The savage baseball bat attack left McShane (27) in a wheelchair with impaired communication abilities and Stacy Jurich with permanent health issues, including seizures.
Viramontes will serve two consecutive sentences of 25 years for the attempted murder of McShane, 25 years for the attempted murder of Jurich, 20 years for armed robbery, and 20 years for causing great bodily harm.
The judge said a "significant sentence is necessary."
He was found guilty of the attack in October 2013. Prosecutors asked for a sentence of 120 years in prison.
The two friends were attacked under a viaduct as they walked home together after a night out. At the time of the assault McShane was a 23-year-old graduate student attending the University of Illinois. The friends were out celebrating McShane’s internship extension in an area of Chicago popular with young adults. They were walking to Jurich’s apartment at 3am when they were robbed and attacked.
Speaking in court on Thursday Jurich, who is unable to work, said, "My future, my dreams, my life were permanently altered when this man intentionally hit me in the head with a bat."
She continued, “One moment I went from being smiling and laughing to being on my knees in a pool of my own blood.”
Sheila McShane, Natasha’s mother, was in Chicago to speak at the hearing. Reading out her victim impact statement she said of her daughter, "She is still alive, but it feels as if we lost her and that's a scar that will never heal. As Natasha's parents, we feel as if we are rearing our 27-year-old daughter all over again."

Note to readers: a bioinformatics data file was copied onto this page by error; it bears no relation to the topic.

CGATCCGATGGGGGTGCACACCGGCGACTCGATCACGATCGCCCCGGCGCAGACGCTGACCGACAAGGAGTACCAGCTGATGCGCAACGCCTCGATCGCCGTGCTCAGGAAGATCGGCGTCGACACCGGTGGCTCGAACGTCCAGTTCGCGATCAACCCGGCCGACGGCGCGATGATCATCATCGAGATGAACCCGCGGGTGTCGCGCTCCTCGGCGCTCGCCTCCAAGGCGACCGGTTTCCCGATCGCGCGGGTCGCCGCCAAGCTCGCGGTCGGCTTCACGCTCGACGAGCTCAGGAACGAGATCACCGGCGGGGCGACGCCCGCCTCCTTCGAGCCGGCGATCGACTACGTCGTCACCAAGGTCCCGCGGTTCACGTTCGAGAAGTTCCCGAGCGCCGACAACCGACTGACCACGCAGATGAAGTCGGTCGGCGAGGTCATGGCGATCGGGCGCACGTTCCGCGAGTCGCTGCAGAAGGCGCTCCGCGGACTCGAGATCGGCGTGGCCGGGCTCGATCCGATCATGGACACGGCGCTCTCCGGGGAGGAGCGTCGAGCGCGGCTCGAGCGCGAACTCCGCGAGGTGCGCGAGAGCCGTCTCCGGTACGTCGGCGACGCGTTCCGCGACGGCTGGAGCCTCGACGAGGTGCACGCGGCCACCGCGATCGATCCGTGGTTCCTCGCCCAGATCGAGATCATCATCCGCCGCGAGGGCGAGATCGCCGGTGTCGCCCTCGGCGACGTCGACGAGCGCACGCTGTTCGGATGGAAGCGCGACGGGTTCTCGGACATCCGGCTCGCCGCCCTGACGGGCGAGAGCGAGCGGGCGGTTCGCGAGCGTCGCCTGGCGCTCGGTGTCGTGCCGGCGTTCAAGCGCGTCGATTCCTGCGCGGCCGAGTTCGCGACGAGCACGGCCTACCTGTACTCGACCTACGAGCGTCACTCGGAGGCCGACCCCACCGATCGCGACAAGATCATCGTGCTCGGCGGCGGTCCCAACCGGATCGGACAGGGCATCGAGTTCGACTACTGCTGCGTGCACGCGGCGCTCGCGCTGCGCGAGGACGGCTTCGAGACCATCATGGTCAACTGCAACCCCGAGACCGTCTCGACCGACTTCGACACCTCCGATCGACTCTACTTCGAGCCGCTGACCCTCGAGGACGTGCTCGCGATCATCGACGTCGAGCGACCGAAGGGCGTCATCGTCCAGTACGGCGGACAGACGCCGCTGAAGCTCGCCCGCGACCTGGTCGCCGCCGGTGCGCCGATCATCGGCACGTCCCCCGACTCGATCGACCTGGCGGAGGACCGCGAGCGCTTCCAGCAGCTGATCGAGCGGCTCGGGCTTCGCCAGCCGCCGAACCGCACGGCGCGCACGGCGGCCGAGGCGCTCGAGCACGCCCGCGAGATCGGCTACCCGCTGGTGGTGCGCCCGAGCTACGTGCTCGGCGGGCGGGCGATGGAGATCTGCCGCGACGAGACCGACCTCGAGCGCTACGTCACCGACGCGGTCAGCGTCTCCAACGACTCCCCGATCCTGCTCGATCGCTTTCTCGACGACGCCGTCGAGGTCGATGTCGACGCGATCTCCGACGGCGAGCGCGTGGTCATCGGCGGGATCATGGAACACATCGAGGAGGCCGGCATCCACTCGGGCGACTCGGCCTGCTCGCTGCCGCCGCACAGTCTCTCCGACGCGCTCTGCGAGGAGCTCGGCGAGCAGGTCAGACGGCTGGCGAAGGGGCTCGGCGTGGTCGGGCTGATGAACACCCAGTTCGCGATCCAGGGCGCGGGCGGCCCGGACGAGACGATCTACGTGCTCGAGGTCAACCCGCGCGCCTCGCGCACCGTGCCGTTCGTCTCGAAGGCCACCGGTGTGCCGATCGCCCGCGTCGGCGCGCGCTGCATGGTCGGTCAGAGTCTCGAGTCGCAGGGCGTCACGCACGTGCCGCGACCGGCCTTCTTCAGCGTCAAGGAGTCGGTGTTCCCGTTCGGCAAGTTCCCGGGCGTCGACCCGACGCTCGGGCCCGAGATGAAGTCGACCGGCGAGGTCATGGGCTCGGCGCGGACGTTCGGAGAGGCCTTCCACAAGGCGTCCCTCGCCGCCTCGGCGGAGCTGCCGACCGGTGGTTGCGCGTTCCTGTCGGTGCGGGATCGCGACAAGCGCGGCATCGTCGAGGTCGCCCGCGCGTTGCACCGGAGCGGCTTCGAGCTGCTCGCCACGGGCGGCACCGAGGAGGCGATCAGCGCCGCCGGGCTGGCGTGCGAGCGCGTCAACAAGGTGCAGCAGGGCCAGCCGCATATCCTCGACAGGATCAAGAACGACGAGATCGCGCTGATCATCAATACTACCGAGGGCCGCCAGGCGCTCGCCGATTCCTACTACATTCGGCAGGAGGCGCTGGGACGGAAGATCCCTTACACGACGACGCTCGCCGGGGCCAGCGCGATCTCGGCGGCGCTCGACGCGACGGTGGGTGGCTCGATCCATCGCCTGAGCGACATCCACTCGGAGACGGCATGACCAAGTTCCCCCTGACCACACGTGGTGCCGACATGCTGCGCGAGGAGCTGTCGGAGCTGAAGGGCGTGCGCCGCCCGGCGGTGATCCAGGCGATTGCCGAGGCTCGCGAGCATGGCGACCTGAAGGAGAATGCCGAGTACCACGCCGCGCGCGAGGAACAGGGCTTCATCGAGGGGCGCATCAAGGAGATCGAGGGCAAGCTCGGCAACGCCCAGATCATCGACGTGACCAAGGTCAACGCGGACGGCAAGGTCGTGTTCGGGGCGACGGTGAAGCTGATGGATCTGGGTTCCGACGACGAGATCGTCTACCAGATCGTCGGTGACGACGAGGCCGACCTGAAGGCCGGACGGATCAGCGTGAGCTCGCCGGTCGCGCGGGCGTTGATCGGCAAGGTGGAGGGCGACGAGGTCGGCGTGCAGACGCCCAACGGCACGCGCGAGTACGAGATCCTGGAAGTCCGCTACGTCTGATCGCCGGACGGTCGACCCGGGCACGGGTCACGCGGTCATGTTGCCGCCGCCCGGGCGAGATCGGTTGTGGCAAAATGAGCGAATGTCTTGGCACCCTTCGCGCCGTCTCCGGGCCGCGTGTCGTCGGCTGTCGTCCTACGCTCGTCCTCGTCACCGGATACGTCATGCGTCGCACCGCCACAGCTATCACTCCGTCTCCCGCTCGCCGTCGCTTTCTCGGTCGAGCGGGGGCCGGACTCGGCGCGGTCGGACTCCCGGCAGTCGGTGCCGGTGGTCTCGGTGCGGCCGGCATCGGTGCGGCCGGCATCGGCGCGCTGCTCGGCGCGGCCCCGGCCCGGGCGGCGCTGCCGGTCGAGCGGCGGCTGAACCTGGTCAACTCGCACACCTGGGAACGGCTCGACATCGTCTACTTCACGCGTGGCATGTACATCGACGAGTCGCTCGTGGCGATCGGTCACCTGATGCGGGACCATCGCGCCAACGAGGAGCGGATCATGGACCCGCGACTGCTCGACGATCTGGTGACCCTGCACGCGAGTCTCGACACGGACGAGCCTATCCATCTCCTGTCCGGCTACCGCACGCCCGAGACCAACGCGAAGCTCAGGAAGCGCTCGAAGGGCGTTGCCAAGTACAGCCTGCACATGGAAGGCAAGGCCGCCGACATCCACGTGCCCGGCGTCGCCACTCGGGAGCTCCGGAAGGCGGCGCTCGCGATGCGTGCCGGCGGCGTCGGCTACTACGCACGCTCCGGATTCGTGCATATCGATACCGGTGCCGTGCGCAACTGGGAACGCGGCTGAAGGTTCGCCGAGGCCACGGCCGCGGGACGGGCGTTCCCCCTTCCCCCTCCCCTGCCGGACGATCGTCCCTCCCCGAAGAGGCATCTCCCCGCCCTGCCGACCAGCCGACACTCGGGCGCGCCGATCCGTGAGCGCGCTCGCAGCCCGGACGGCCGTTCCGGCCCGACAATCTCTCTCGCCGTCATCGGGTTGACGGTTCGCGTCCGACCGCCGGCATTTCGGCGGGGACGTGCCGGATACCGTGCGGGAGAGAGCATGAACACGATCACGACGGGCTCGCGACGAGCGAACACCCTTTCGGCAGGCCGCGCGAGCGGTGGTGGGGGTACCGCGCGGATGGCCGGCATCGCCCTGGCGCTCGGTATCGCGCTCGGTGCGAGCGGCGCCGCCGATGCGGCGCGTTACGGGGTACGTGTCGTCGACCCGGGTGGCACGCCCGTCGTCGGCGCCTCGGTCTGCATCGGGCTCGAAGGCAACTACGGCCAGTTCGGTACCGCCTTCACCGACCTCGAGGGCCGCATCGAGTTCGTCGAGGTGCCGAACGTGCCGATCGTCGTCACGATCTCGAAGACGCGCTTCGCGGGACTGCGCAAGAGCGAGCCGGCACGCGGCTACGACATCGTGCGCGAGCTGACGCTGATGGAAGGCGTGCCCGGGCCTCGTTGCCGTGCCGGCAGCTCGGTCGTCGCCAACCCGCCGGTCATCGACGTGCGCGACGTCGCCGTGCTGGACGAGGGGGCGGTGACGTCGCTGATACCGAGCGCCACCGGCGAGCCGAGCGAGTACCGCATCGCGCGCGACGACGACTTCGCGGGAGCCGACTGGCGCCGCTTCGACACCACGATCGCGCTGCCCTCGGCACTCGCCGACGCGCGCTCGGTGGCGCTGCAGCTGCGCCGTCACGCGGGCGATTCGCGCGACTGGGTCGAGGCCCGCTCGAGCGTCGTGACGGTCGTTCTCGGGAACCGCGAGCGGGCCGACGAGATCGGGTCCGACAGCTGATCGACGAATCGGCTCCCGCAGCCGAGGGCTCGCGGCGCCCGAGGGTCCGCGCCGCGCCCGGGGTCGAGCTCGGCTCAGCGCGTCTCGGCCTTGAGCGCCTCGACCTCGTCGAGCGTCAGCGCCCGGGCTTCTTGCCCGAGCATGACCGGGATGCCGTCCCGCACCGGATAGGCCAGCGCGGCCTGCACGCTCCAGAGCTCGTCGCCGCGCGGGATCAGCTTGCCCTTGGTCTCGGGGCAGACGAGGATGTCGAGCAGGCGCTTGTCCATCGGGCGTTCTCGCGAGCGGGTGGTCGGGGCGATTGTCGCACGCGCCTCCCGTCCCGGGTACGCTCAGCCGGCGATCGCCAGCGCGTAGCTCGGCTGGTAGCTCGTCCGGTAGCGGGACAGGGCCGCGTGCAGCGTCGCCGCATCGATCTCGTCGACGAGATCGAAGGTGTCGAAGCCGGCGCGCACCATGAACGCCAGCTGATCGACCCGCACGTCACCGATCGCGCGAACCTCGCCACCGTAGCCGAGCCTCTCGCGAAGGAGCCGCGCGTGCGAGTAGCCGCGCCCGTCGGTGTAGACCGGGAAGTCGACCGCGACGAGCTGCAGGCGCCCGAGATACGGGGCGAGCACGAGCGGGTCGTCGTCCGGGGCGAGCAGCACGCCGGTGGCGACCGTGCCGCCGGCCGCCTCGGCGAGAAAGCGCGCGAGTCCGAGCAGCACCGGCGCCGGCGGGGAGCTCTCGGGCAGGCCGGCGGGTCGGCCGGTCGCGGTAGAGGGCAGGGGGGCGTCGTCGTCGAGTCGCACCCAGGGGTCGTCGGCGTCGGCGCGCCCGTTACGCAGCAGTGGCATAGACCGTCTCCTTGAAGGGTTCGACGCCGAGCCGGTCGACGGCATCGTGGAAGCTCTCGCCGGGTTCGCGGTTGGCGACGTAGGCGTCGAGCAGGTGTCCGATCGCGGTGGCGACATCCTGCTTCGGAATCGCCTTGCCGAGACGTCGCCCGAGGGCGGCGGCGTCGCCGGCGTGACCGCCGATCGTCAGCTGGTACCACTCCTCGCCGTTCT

She continued, "One thing is for certain, Natasha will have a life sentence of her own. A life sentence of pain, misery and unfulfillment."
She said McShane’s condition is improving and her daughter has “started to string three of four words together that make sense.”
Her mother said she is also regaining use of her right hand. She lives at her family home in Silverbridge, County Armagh and a team of ten people provide care and therapy for her.
Her mother said that the team and her family are “trying to get her to be a wee bit independent.”
McShane had been studying urban planning before she was attacked. She is now confined to a wheelchair or a walker. Her mother previously said that before the attack her daughter had been an artist and now she draws mere scribbles.
Jurich, who managed to raise the alarm on the night of the attack, required more than 15 staples to close the wound in her head. She has seizures, speech problems and partial paralysis due to the head injuries she sustained. She spent three months learning to walk.
Testifying in October 2013 Jurich said, "I heard my head being hit and I felt excruciating pain. And I lost my equilibrium."
"I saw Natasha being hit on the head."
She continued, "She was not moving on the ground. The blood started coming out of her head. I took my jacket and supported her head as much as I could. And I ran for help."